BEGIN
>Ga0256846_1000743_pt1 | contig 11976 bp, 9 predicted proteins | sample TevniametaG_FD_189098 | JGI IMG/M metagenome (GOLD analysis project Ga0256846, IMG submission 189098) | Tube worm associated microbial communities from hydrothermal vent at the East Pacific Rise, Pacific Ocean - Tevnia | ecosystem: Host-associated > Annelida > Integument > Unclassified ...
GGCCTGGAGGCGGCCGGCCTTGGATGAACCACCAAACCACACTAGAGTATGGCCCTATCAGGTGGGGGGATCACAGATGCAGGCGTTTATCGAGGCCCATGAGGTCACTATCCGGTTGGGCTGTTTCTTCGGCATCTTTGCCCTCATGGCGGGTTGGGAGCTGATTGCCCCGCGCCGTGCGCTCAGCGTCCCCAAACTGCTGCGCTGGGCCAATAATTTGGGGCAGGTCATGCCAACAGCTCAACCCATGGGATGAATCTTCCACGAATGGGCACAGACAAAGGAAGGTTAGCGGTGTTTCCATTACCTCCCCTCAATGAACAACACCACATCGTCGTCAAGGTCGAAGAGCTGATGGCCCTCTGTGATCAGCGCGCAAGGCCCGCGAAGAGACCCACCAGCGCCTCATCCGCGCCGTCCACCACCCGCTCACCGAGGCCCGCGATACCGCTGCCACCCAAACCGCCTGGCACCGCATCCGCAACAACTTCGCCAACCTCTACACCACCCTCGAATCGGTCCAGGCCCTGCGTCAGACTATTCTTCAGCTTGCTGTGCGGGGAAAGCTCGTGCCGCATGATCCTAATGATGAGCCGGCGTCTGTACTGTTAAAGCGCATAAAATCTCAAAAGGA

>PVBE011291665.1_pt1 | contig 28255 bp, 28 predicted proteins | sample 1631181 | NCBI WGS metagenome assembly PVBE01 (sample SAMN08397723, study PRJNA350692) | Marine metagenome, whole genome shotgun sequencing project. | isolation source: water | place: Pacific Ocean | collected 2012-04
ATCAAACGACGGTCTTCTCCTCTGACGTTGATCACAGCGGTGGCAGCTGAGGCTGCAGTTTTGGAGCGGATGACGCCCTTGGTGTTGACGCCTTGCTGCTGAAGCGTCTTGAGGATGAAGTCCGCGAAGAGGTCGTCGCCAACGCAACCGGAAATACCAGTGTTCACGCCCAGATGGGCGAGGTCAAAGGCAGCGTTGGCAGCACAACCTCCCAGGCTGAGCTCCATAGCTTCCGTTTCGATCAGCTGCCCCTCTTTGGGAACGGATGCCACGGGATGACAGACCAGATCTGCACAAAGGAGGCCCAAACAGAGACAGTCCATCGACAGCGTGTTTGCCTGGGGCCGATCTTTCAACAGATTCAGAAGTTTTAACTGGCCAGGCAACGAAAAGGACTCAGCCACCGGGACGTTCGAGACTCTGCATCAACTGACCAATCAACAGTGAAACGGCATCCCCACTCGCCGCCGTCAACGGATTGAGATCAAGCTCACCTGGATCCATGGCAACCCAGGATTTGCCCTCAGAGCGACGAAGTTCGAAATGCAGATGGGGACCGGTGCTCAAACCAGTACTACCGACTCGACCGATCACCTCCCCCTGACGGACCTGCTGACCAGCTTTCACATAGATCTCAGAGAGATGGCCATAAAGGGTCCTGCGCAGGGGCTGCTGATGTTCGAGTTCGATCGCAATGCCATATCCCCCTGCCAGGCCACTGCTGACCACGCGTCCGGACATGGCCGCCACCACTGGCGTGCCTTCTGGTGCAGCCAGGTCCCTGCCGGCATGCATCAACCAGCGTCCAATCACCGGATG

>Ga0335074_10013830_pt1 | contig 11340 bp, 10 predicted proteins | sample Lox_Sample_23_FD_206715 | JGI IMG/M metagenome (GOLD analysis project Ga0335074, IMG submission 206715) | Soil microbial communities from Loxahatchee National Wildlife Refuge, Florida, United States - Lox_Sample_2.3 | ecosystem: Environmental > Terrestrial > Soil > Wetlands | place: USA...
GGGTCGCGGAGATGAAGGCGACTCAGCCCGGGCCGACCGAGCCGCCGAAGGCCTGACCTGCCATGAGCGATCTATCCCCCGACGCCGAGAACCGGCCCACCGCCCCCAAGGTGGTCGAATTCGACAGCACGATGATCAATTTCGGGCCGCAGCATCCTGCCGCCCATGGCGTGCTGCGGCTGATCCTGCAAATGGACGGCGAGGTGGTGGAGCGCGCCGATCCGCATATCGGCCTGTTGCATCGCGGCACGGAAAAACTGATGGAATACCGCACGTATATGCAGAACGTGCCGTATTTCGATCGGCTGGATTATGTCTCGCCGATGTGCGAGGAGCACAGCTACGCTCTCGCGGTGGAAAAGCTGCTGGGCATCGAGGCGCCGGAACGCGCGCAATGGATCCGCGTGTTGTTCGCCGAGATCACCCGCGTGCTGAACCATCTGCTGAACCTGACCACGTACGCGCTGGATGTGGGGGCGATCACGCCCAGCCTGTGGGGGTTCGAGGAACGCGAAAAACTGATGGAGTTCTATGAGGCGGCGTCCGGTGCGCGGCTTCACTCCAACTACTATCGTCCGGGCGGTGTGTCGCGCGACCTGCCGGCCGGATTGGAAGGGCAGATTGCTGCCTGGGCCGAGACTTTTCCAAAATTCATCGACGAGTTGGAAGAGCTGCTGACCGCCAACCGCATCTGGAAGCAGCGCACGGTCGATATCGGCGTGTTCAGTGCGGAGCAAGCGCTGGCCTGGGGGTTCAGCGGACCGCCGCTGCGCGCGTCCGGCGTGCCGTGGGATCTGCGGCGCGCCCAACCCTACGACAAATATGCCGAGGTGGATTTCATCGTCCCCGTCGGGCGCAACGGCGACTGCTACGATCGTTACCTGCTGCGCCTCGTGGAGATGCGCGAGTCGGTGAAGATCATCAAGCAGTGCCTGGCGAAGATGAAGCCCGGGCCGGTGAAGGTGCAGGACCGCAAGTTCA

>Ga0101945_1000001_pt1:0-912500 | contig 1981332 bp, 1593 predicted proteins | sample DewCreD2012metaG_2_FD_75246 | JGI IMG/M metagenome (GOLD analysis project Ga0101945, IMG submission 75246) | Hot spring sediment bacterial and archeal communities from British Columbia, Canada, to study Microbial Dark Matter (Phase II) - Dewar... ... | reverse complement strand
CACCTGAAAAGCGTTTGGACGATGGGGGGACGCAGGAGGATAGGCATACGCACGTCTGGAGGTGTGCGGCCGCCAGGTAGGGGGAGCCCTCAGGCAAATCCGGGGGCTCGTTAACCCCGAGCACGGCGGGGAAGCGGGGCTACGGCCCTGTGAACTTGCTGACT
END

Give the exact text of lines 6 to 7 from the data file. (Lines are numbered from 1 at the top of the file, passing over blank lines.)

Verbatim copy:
GGGTCGCGGAGATGAAGGCGACTCAGCCCGGGCCGACCGAGCCGCCGAAGGCCTGACCTGCCATGAGCGATCTATCCCCCGACGCCGAGAACCGGCCCACCGCCCCCAAGGTGGTCGAATTCGACAGCACGATGATCAATTTCGGGCCGCAGCATCCTGCCGCCCATGGCGTGCTGCGGCTGATCCTGCAAATGGACGGCGAGGTGGTGGAGCGCGCCGATCCGCATATCGGCCTGTTGCATCGCGGCACGGAAAAACTGATGGAATACCGCACGTATATGCAGAACGTGCCGTATTTCGATCGGCTGGATTATGTCTCGCCGATGTGCGAGGAGCACAGCTACGCTCTCGCGGTGGAAAAGCTGCTGGGCATCGAGGCGCCGGAACGCGCGCAATGGATCCGCGTGTTGTTCGCCGAGATCACCCGCGTGCTGAACCATCTGCTGAACCTGACCACGTACGCGCTGGATGTGGGGGCGATCACGCCCAGCCTGTGGGGGTTCGAGGAACGCGAAAAACTGATGGAGTTCTATGAGGCGGCGTCCGGTGCGCGGCTTCACTCCAACTACTATCGTCCGGGCGGTGTGTCGCGCGACCTGCCGGCCGGATTGGAAGGGCAGATTGCTGCCTGGGCCGAGACTTTTCCAAAATTCATCGACGAGTTGGAAGAGCTGCTGACCGCCAACCGCATCTGGAAGCAGCGCACGGTCGATATCGGCGTGTTCAGTGCGGAGCAAGCGCTGGCCTGGGGGTTCAGCGGACCGCCGCTGCGCGCGTCCGGCGTGCCGTGGGATCTGCGGCGCGCCCAACCCTACGACAAATATGCCGAGGTGGATTTCATCGTCCCCGTCGGGCGCAACGGCGACTGCTACGATCGTTACCTGCTGCGCCTCGTGGAGATGCGCGAGTCGGTGAAGATCATCAAGCAGTGCCTGGCGAAGATGAAGCCCGGGCCGGTGAAGGTGCAGGACCGCAAGTTCA

>Ga0101945_1000001_pt1:0-912500 | contig 1981332 bp, 1593 predicted proteins | sample DewCreD2012metaG_2_FD_75246 | JGI IMG/M metagenome (GOLD analysis project Ga0101945, IMG submission 75246) | Hot spring sediment bacterial and archeal communities from British Columbia, Canada, to study Microbial Dark Matter (Phase II) - Dewar... ... | reverse complement strand